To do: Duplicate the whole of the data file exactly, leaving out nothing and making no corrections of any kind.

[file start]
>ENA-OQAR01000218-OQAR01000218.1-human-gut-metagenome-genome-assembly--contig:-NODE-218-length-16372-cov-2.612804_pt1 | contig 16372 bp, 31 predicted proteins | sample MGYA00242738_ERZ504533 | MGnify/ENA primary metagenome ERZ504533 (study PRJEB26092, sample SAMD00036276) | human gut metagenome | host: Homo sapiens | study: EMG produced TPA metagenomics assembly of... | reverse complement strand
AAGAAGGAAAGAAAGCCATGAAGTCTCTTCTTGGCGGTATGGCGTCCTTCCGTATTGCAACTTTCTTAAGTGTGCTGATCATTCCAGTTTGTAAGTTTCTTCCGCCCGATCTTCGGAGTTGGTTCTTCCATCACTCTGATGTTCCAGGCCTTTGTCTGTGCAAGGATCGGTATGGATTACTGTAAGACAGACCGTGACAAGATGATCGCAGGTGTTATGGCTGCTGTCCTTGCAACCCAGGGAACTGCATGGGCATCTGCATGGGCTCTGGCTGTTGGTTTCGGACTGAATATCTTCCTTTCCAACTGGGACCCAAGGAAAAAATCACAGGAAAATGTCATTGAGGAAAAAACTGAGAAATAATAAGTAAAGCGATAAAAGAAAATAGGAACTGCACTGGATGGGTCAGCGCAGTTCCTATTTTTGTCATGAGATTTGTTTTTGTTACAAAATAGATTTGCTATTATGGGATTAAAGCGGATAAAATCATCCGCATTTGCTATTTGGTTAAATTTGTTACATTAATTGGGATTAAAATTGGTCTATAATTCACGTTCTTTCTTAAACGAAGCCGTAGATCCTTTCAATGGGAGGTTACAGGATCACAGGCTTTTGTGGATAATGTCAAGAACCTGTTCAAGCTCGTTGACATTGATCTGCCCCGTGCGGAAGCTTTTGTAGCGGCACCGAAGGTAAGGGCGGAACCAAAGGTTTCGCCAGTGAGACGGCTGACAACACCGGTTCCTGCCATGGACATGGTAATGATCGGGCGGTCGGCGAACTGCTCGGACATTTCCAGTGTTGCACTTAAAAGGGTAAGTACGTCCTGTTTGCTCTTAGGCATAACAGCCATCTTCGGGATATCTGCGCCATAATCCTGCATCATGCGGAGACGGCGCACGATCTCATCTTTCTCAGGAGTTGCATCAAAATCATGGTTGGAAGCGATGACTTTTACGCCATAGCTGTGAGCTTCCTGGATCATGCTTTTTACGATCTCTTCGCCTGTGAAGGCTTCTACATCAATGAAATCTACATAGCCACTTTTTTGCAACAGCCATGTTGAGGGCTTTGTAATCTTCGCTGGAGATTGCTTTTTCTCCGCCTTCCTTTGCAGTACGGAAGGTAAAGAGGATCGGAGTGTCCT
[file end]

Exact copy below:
>ENA-OQAR01000218-OQAR01000218.1-human-gut-metagenome-genome-assembly--contig:-NODE-218-length-16372-cov-2.612804_pt1 | contig 16372 bp, 31 predicted proteins | sample MGYA00242738_ERZ504533 | MGnify/ENA primary metagenome ERZ504533 (study PRJEB26092, sample SAMD00036276) | human gut metagenome | host: Homo sapiens | study: EMG produced TPA metagenomics assembly of... | reverse complement strand
AAGAAGGAAAGAAAGCCATGAAGTCTCTTCTTGGCGGTATGGCGTCCTTCCGTATTGCAACTTTCTTAAGTGTGCTGATCATTCCAGTTTGTAAGTTTCTTCCGCCCGATCTTCGGAGTTGGTTCTTCCATCACTCTGATGTTCCAGGCCTTTGTCTGTGCAAGGATCGGTATGGATTACTGTAAGACAGACCGTGACAAGATGATCGCAGGTGTTATGGCTGCTGTCCTTGCAACCCAGGGAACTGCATGGGCATCTGCATGGGCTCTGGCTGTTGGTTTCGGACTGAATATCTTCCTTTCCAACTGGGACCCAAGGAAAAAATCACAGGAAAATGTCATTGAGGAAAAAACTGAGAAATAATAAGTAAAGCGATAAAAGAAAATAGGAACTGCACTGGATGGGTCAGCGCAGTTCCTATTTTTGTCATGAGATTTGTTTTTGTTACAAAATAGATTTGCTATTATGGGATTAAAGCGGATAAAATCATCCGCATTTGCTATTTGGTTAAATTTGTTACATTAATTGGGATTAAAATTGGTCTATAATTCACGTTCTTTCTTAAACGAAGCCGTAGATCCTTTCAATGGGAGGTTACAGGATCACAGGCTTTTGTGGATAATGTCAAGAACCTGTTCAAGCTCGTTGACATTGATCTGCCCCGTGCGGAAGCTTTTGTAGCGGCACCGAAGGTAAGGGCGGAACCAAAGGTTTCGCCAGTGAGACGGCTGACAACACCGGTTCCTGCCATGGACATGGTAATGATCGGGCGGTCGGCGAACTGCTCGGACATTTCCAGTGTTGCACTTAAAAGGGTAAGTACGTCCTGTTTGCTCTTAGGCATAACAGCCATCTTCGGGATATCTGCGCCATAATCCTGCATCATGCGGAGACGGCGCACGATCTCATCTTTCTCAGGAGTTGCATCAAAATCATGGTTGGAAGCGATGACTTTTACGCCATAGCTGTGAGCTTCCTGGATCATGCTTTTTACGATCTCTTCGCCTGTGAAGGCTTCTACATCAATGAAATCTACATAGCCACTTTTTTGCAACAGCCATGTTGAGGGCTTTGTAATCTTCGCTGGAGATTGCTTTTTCTCCGCCTTCCTTTGCAGTACGGAAGGTAAAGAGGATCGGAGTGTCCT